My shrinking universe receives another bolt today. In my saddest moments, I would recall my time with Dasho Sangay Dorji and his boundless goodwill and love healed me. His passing away creates a void that will never fill.

The year was 2006. It was my good fortune to be invited to join an exclusive team of eminent experts in our national language charged to produce the first English-Dzongkha Dictionary under the auspices of the erstwhile Dzongkha Development Authority that Dasho Sangay Dorji headed.

In the course of the many months of intense work that followed, I came to know intimately Dasho Sangay Dorji the country’s pre-eminent Dzongkha scholar as well as Dasho Sangay Dorji a deeply caring, compassionate and large-hearted human being who embodied boundless goodwill towards all, radiated immense positive energy wherever he was, and endeared himself to everyone with his native good cheer and winning smile.

The project was vital, long drawn-out, deeply engaging, and often exhausting and frustrating. But Dasho’s Sangay Dorji’s unusual stamina, infinite knowledge and rare wisdom, and, above all, his sense of humour and uplifting outlook would immediately relieve the moment and energise us to keep going.

Our base document was the Oxford English Dictionary and my job was to try and check the match between the translated Dzongkha term and its meaning in original English. I was always struck not only by the promptness with which Dasho Sangay understood the often complex meaning of the words in English but by the accuracy of the terms that he effortlessly supplied in Dzongkha. He had an  instinctive understanding of the nature and character of languages regardless of their distinctiveness.

Some words had straight-forward equivalents but many terms had to be invented anew to explain the more recent additions to English vocabulary. Dasho Sangay’s natural facility with language made our work not only fun but a great learning experience. Besides, Dasho took personal care of every detail of our comfort wherever we worked till the project was completed.

I was in for a most pleasant and deeply humbling surprise two years later when I received the sacred Dakyen from His Majesty the Druk Gyalpo on my appointment to serve as the minister of education. Formal preparations for the event were totally out of my mind and I left it completely to my colleagues to do whatever they deemed fit.

Dasho Sangay was worried. He thought that my rented apartment in Motithang would be rather spartan and sparse and I would not be inclined to do it up. Dasho thought that it had to be reasonably presentable because from his experience he knew that such occasions merited at least a minimum level of preparation.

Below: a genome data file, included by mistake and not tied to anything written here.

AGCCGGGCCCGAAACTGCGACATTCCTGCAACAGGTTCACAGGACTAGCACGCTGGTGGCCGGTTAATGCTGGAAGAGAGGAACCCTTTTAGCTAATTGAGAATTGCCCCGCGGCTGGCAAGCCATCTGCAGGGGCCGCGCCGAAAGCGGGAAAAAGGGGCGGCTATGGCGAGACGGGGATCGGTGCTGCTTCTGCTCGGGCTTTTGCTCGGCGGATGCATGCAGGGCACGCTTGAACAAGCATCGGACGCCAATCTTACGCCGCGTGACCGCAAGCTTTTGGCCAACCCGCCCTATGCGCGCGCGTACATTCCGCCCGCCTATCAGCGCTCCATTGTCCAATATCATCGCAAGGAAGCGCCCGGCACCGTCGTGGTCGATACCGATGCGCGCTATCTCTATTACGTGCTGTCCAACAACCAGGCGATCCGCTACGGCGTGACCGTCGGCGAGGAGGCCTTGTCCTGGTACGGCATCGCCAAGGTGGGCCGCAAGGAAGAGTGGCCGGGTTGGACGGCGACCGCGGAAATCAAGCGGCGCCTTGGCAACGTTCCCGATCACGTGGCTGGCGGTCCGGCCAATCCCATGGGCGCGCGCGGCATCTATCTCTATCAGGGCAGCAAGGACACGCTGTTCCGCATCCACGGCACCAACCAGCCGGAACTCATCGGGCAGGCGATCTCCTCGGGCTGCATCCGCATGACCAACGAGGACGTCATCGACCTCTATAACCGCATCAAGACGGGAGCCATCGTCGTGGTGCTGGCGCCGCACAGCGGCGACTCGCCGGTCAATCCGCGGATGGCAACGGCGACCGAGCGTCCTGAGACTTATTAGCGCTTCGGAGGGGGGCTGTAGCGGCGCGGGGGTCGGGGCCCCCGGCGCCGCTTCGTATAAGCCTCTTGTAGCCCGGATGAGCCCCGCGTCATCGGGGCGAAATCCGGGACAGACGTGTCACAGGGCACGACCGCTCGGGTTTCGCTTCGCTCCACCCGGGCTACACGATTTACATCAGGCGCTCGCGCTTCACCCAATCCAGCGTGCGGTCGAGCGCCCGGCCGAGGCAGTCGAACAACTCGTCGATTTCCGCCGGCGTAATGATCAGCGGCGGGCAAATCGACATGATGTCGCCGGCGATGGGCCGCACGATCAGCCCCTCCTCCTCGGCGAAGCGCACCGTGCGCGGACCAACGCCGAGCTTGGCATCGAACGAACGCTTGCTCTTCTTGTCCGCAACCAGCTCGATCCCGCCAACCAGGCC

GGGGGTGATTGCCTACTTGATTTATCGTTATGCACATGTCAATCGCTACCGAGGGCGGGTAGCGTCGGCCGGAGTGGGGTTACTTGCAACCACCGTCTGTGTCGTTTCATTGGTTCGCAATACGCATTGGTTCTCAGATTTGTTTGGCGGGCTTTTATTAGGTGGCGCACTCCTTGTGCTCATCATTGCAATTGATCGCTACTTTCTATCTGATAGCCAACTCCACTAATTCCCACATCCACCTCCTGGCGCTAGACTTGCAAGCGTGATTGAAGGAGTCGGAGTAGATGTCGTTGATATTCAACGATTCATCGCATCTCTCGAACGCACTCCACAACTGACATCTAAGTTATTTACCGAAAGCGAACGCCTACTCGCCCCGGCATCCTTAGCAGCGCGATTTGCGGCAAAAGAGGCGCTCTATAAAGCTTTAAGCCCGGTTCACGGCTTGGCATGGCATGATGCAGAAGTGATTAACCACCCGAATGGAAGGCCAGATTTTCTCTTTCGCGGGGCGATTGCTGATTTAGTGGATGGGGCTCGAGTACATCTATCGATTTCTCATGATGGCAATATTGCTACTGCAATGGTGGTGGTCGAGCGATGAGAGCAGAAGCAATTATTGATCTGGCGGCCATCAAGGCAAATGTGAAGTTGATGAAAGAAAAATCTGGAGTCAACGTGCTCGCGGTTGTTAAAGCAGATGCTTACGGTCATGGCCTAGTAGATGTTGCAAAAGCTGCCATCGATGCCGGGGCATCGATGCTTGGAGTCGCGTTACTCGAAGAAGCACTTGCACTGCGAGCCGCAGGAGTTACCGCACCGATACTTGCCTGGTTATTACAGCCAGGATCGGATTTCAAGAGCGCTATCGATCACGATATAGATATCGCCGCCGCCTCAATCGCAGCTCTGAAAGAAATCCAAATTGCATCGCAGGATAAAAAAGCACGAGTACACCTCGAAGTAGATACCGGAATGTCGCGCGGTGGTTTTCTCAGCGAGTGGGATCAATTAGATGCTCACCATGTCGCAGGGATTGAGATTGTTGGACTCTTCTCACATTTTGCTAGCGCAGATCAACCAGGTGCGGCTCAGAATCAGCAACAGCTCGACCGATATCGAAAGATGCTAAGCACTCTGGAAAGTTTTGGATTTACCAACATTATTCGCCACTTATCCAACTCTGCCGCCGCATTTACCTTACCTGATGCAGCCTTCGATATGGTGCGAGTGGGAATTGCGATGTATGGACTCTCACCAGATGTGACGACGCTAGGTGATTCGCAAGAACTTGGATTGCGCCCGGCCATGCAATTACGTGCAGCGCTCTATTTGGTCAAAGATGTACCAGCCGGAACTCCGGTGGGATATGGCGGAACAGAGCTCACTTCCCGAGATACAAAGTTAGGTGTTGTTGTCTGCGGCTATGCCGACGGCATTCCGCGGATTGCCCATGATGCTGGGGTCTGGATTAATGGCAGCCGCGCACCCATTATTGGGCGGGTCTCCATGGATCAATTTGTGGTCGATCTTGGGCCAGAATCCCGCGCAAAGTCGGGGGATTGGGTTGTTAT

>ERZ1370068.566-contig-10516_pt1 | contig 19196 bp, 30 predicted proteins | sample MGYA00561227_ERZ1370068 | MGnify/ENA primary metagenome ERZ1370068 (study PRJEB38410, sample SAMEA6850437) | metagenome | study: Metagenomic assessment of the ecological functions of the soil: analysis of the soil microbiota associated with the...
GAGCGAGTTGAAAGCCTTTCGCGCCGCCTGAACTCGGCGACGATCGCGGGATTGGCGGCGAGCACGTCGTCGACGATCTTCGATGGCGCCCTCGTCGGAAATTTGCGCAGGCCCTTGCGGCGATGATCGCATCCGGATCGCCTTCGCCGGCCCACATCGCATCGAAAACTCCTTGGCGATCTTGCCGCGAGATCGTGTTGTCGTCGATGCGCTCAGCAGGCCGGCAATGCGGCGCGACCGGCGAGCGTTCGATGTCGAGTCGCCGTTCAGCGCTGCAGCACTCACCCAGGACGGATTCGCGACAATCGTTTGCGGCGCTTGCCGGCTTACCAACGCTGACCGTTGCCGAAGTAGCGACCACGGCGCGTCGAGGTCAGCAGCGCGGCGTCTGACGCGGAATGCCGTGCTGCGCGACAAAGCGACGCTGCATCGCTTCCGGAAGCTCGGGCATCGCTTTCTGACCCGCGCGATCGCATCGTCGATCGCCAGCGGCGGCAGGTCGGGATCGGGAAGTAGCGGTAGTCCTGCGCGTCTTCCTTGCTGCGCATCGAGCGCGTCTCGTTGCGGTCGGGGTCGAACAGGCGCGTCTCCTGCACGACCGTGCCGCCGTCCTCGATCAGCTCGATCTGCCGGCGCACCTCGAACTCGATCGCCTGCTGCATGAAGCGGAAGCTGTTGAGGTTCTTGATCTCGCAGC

The day before the big day, Dasho came unannounced with all the necessary religious items and personally prepared the reception room and the sitting room befitting the protocol of a formal ceremony. While the external arrangements were done by my former students, particularly Tshering and Lhaba, and colleagues and other volunteers, with Aum Kuenga, again, coming unannounced with all the necessary crockery items befitting the occasion, Dasho Sangay saved me the embarrassment with his foresight and thoughtfulness.

Only later did I realise how I would have felt receiving their royal highnesses, the princes and princesses, senior officials and well-wishers in my dreary apartment if Dasho Sangay Dorji hadn’t saved me from inevitable and imminent embarrassment.

The last time I called Dasho was in April this year when I wanted to request him to contribute his reflections to the tribute-anthology Bhutan at Her Best: Sunrays through the rain that I had planned. I was pained to learn that he was not keeping well. He said he was due for an operation in the next few days.

Hospital visits were restricted so I sent a message when he got home. The response was that he was improving. I received no response to my latest query a few days ago. And, today, I was confronted with the news that leaves me shattered.

Confined, locked in, and lost, I will never be able to repay my debt to a father-figure from whom I received love without limit, goodwill beyond measure, and faith in the goodness of humanity that Dasho Sangay Dorji so abundantly embodied.

Bhutan is the poorer for the loss of this heart son of Druk Yul the likes of whom are rare and will be few and far between. Here was a veritable institution in himself, a walking encyclopaedia of culture and history, and a human being at once humble, at once noble. Here was a life dedicated to securing the soul of a nation.

Follow as you must the inevitable law of impermanence, may you join, beloved Dasho, the ranks of your virtuous ancestors in Zhingkham and achieve your noble rebirth, soon and swift…

May the Almighty watch over the bereaved family and grant you the strength to tide over this tragic loss…

With gratitude, prayers and love, always… Goodbye Dasho, for this life…


Contributed by 

Thakur S Powdyel